The previous QA/QC PI used a canned data processing program, EdiRe, but the program was not flexible enough to deal with different data processing needs for robust site comparisons. C. Thomas (Asst. Prof. at OSU) developed Matlab data processing software (TerraFlux_process.m) that is much more flexible and consistent with QA standards in Carbo-Europe. J. Kathilankal, our current QA post-doc, modified the Matlab software in 2009-2010 to include new corrections and options. The program now incorporates corrections for spectral attenuation for line averaging, block averaging and tube attenuation (for closed path IRGA), based on the analytical method of Massman (2000). It also incorporates options for using a constant pressure in flux calculations. The modified program was tested against the gold-file outputs from EdiRe under specific conditions and results indicated differences less than 5 percent. The program is fully tested and is in use for all site comparisons.

Use of Gold-file

Systematic errors between those from instrumentation and software routines can be identified through the comparisons of the AmeriFlux standards and individual sites using the same, independent raw data file, i.e., Gold-file. Gold-file data sets and instructions for both closed-path and open-path IRGAs were updated in 2009. AmeriFlux sites have used the closed-path and open-path ‘Gold-files,’ respectively (~50 percent of the research groups). Many research groups outside AmeriFlux are also using our Gold-files to standardize their data process procedures (e.g. Japan, Canada, Argentina).

Development of roving standards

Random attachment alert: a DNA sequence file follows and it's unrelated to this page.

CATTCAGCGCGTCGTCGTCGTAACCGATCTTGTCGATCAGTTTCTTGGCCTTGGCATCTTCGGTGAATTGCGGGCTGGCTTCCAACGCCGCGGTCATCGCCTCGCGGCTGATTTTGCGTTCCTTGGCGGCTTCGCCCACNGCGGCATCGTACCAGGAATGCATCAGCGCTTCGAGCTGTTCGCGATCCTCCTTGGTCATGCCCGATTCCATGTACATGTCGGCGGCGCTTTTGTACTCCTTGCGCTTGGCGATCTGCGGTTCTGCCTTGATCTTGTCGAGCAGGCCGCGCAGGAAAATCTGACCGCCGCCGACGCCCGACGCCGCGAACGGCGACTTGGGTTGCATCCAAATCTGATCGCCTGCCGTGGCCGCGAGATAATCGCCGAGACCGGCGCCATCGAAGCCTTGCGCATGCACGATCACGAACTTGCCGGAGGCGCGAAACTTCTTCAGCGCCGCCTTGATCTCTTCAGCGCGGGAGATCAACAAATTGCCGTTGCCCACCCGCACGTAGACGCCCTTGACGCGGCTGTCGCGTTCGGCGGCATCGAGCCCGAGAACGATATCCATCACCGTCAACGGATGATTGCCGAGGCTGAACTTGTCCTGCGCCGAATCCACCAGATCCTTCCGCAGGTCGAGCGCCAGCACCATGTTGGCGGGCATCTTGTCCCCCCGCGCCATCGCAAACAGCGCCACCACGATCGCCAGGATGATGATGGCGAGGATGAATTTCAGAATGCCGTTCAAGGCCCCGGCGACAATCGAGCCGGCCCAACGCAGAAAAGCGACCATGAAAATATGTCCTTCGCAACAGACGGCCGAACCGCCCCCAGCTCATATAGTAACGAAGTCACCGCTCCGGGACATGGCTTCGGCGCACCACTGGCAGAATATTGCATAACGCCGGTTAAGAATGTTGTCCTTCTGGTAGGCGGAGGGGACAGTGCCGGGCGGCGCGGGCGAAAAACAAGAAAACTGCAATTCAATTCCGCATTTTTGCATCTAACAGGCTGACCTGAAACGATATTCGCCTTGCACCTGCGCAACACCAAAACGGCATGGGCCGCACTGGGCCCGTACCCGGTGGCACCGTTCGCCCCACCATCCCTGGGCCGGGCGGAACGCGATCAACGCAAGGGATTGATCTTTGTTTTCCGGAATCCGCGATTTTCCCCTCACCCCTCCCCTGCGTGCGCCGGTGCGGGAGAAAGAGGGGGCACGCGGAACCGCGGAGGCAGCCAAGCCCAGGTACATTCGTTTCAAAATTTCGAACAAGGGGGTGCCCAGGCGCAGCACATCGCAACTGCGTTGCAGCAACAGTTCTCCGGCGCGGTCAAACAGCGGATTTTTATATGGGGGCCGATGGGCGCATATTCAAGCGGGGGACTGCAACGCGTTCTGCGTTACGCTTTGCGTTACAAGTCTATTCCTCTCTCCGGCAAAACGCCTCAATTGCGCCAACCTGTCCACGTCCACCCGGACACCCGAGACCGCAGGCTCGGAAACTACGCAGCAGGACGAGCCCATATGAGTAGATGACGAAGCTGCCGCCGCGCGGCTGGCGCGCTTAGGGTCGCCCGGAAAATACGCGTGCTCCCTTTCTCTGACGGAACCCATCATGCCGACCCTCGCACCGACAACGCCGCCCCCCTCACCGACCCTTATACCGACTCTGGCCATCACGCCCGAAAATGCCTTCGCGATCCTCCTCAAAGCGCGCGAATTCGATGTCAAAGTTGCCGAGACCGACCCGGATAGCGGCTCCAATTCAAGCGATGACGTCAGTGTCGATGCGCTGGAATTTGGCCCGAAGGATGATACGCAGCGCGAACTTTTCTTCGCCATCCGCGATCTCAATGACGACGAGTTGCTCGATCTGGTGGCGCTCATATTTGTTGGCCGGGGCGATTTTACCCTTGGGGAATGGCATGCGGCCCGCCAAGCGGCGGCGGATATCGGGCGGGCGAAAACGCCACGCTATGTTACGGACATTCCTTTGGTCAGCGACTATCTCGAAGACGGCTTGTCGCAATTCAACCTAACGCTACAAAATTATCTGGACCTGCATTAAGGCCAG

Temperature standards. We recalibrate our four temperature standards annually and send them to sites on demand. Our temperature standards have agreed well with observations by NOAA’s calibration facility (Oak Ridge, TN); the differences were less than 0.1 deg. C. Our temperature standards have visited 12 sites with observed differences between site- and our sensors ranging from 0 to 3.2 deg C. This has improved quality of air temperature measurements at sites. Photosynthetic Photon Flux Density (PPFD) and new AmeriFlux PPFD sensors. High quality PPFD measurements are critical for data comparability in synthesis efforts, and for NACP and global modeling activities. PPFD sensors (LiCor 190 series) have been notorious for degradation and drift, and do not calibrate to the ISO Global Clear Sky standard. Other networks do not directly measure PPFD, so it is a critical measurement that AmeriFlux provides to a large scientific community. The DOE-AmeriFlux internal review (Law et al. 2004) and the independent TCCRP report (Running et al. 2005) recommended improvements to the quality of PPFD measurements. We now use a NIST-traceable standard calibration lamp, K&Z PAR-lite sensor and an established methodology that is more comprehensive than preformed by LiCor and Kipp & Zonen (K&Z). K&Z PAR-lite estimates are 2-4% lower than true values, and LiCor estimates are 5-10% below true values. Each year we calibrate ~ 40 individual PAR-lite sensors and ship one to each AmeriFlux research group as a standard to keep in the lab for cross-calibration of field sensors. In December 2007 and 2008, we recalled all AmeriFlux standard PPFD sensors, recalibrated and redistributed them March 2009. All data from the comparisons and annual calibrations will be kept in our data archive to track issues with sensor drift and maintain traceability of measurements. Follow-up correspondence with each research group is ongoing to determine how old calibrations compare with the new in-house standards. We continue to communicate with manufacturers about standardizing PAR calibration because current methods result in unacceptably large discrepancies. Development of Network-level Secondary CO2 standards. We provide secondary standards to AmeriFlux research groups that do not currently use WMO-GMD primary standards. Improperly calibrated gain functions are one of the primary systematic sources of uncertainty. To determine the precision of infrared gas analyzers, sites must use a minimum of two CO2 standards within the range of ambient and with a 10 ppm difference (requires accuracy and precision in CO2 standards less than ±0.5 ppm). The AmeriFlux QA/QC lab makes secondary CO2 standards to within ±0.3 ppm (Li-7000 IRGA), and to within ±0.16 ppm (ESP-1000).